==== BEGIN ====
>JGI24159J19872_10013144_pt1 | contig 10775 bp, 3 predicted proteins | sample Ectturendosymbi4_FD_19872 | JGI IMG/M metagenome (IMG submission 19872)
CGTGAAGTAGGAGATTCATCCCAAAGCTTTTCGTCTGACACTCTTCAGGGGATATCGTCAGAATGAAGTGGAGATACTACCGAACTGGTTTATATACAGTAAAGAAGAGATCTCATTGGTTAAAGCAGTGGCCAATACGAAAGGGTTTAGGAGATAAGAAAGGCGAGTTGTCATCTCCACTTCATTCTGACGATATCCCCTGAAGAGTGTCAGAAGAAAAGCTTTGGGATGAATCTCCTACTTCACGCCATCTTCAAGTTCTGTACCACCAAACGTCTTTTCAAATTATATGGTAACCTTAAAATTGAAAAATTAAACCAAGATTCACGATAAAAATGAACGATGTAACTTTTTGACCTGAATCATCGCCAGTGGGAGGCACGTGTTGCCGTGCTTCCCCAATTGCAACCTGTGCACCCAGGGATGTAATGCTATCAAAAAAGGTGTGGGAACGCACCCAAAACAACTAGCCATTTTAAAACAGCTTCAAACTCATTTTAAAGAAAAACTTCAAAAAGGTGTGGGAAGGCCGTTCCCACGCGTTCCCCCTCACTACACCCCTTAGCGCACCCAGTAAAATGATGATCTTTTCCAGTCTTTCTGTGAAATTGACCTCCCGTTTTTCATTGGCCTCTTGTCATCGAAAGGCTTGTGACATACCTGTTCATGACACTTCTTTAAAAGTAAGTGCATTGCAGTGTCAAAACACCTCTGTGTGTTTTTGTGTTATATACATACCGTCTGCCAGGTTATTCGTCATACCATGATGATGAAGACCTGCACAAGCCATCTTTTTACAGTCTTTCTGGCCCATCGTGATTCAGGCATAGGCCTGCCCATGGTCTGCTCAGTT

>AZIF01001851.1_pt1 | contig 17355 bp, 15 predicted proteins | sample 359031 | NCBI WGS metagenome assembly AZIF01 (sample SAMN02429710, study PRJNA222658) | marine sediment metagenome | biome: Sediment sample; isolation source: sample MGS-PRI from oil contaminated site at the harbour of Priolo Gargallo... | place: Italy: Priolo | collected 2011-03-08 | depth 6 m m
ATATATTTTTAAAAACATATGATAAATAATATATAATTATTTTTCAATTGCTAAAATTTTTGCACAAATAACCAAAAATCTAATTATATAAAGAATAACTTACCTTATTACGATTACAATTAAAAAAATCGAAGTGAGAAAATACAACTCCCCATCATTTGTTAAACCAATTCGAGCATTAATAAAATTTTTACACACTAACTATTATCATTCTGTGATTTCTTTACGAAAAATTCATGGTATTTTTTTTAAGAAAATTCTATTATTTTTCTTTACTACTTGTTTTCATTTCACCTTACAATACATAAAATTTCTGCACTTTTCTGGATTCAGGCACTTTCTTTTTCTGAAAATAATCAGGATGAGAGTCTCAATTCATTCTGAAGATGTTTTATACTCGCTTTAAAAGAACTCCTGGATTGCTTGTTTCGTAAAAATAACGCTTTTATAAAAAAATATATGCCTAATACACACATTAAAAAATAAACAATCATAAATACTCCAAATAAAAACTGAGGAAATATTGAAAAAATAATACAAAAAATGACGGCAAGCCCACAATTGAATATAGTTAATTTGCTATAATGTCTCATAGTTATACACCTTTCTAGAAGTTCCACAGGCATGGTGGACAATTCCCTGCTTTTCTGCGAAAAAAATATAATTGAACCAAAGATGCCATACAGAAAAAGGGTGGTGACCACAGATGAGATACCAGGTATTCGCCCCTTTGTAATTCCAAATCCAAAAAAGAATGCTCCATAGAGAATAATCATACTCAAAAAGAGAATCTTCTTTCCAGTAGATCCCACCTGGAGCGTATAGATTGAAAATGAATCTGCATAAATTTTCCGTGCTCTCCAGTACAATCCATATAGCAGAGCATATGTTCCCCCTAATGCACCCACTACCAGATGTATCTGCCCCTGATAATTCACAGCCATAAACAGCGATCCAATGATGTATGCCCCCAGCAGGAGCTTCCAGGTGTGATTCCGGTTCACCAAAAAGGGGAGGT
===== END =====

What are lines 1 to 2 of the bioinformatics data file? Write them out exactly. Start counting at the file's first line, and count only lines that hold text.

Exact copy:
>JGI24159J19872_10013144_pt1 | contig 10775 bp, 3 predicted proteins | sample Ectturendosymbi4_FD_19872 | JGI IMG/M metagenome (IMG submission 19872)
CGTGAAGTAGGAGATTCATCCCAAAGCTTTTCGTCTGACACTCTTCAGGGGATATCGTCAGAATGAAGTGGAGATACTACCGAACTGGTTTATATACAGTAAAGAAGAGATCTCATTGGTTAAAGCAGTGGCCAATACGAAAGGGTTTAGGAGATAAGAAAGGCGAGTTGTCATCTCCACTTCATTCTGACGATATCCCCTGAAGAGTGTCAGAAGAAAAGCTTTGGGATGAATCTCCTACTTCACGCCATCTTCAAGTTCTGTACCACCAAACGTCTTTTCAAATTATATGGTAACCTTAAAATTGAAAAATTAAACCAAGATTCACGATAAAAATGAACGATGTAACTTTTTGACCTGAATCATCGCCAGTGGGAGGCACGTGTTGCCGTGCTTCCCCAATTGCAACCTGTGCACCCAGGGATGTAATGCTATCAAAAAAGGTGTGGGAACGCACCCAAAACAACTAGCCATTTTAAAACAGCTTCAAACTCATTTTAAAGAAAAACTTCAAAAAGGTGTGGGAAGGCCGTTCCCACGCGTTCCCCCTCACTACACCCCTTAGCGCACCCAGTAAAATGATGATCTTTTCCAGTCTTTCTGTGAAATTGACCTCCCGTTTTTCATTGGCCTCTTGTCATCGAAAGGCTTGTGACATACCTGTTCATGACACTTCTTTAAAAGTAAGTGCATTGCAGTGTCAAAACACCTCTGTGTGTTTTTGTGTTATATACATACCGTCTGCCAGGTTATTCGTCATACCATGATGATGAAGACCTGCACAAGCCATCTTTTTACAGTCTTTCTGGCCCATCGTGATTCAGGCATAGGCCTGCCCATGGTCTGCTCAGTT